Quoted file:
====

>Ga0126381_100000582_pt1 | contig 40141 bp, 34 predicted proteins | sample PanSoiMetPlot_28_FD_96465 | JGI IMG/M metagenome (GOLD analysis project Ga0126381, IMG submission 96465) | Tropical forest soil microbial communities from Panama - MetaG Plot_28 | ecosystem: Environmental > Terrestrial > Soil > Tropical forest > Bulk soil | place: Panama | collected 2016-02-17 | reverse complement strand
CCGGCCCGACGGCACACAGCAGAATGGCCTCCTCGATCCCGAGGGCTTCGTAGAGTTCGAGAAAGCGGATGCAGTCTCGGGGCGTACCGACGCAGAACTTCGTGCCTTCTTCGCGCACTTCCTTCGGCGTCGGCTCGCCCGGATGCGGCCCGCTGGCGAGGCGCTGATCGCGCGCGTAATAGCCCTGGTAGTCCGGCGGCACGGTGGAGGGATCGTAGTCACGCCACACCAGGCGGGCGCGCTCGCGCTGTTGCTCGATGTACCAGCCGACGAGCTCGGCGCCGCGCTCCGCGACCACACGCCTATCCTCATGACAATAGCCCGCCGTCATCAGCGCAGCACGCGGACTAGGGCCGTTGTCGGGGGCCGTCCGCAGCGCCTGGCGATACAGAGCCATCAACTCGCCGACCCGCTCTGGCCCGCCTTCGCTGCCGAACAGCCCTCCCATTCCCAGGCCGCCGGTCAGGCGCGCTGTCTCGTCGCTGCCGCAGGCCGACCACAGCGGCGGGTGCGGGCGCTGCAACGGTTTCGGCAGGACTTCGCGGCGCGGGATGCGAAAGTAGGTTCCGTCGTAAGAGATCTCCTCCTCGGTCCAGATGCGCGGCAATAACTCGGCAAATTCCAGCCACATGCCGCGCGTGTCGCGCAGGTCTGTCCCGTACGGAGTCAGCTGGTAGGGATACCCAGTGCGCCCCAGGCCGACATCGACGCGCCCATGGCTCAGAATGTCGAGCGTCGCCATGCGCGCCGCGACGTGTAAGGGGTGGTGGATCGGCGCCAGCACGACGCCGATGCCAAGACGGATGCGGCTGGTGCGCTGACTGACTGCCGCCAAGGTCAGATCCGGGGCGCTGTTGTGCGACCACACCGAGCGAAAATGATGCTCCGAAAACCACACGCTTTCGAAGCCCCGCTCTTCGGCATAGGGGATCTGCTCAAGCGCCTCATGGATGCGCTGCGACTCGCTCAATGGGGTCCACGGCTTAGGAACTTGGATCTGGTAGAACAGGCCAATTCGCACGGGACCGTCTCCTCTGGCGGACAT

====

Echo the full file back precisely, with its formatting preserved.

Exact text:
>Ga0126381_100000582_pt1 | contig 40141 bp, 34 predicted proteins | sample PanSoiMetPlot_28_FD_96465 | JGI IMG/M metagenome (GOLD analysis project Ga0126381, IMG submission 96465) | Tropical forest soil microbial communities from Panama - MetaG Plot_28 | ecosystem: Environmental > Terrestrial > Soil > Tropical forest > Bulk soil | place: Panama | collected 2016-02-17 | reverse complement strand
CCGGCCCGACGGCACACAGCAGAATGGCCTCCTCGATCCCGAGGGCTTCGTAGAGTTCGAGAAAGCGGATGCAGTCTCGGGGCGTACCGACGCAGAACTTCGTGCCTTCTTCGCGCACTTCCTTCGGCGTCGGCTCGCCCGGATGCGGCCCGCTGGCGAGGCGCTGATCGCGCGCGTAATAGCCCTGGTAGTCCGGCGGCACGGTGGAGGGATCGTAGTCACGCCACACCAGGCGGGCGCGCTCGCGCTGTTGCTCGATGTACCAGCCGACGAGCTCGGCGCCGCGCTCCGCGACCACACGCCTATCCTCATGACAATAGCCCGCCGTCATCAGCGCAGCACGCGGACTAGGGCCGTTGTCGGGGGCCGTCCGCAGCGCCTGGCGATACAGAGCCATCAACTCGCCGACCCGCTCTGGCCCGCCTTCGCTGCCGAACAGCCCTCCCATTCCCAGGCCGCCGGTCAGGCGCGCTGTCTCGTCGCTGCCGCAGGCCGACCACAGCGGCGGGTGCGGGCGCTGCAACGGTTTCGGCAGGACTTCGCGGCGCGGGATGCGAAAGTAGGTTCCGTCGTAAGAGATCTCCTCCTCGGTCCAGATGCGCGGCAATAACTCGGCAAATTCCAGCCACATGCCGCGCGTGTCGCGCAGGTCTGTCCCGTACGGAGTCAGCTGGTAGGGATACCCAGTGCGCCCCAGGCCGACATCGACGCGCCCATGGCTCAGAATGTCGAGCGTCGCCATGCGCGCCGCGACGTGTAAGGGGTGGTGGATCGGCGCCAGCACGACGCCGATGCCAAGACGGATGCGGCTGGTGCGCTGACTGACTGCCGCCAAGGTCAGATCCGGGGCGCTGTTGTGCGACCACACCGAGCGAAAATGATGCTCCGAAAACCACACGCTTTCGAAGCCCCGCTCTTCGGCATAGGGGATCTGCTCAAGCGCCTCATGGATGCGCTGCGACTCGCTCAATGGGGTCCACGGCTTAGGAACTTGGATCTGGTAGAACAGGCCAATTCGCACGGGACCGTCTCCTCTGGCGGACAT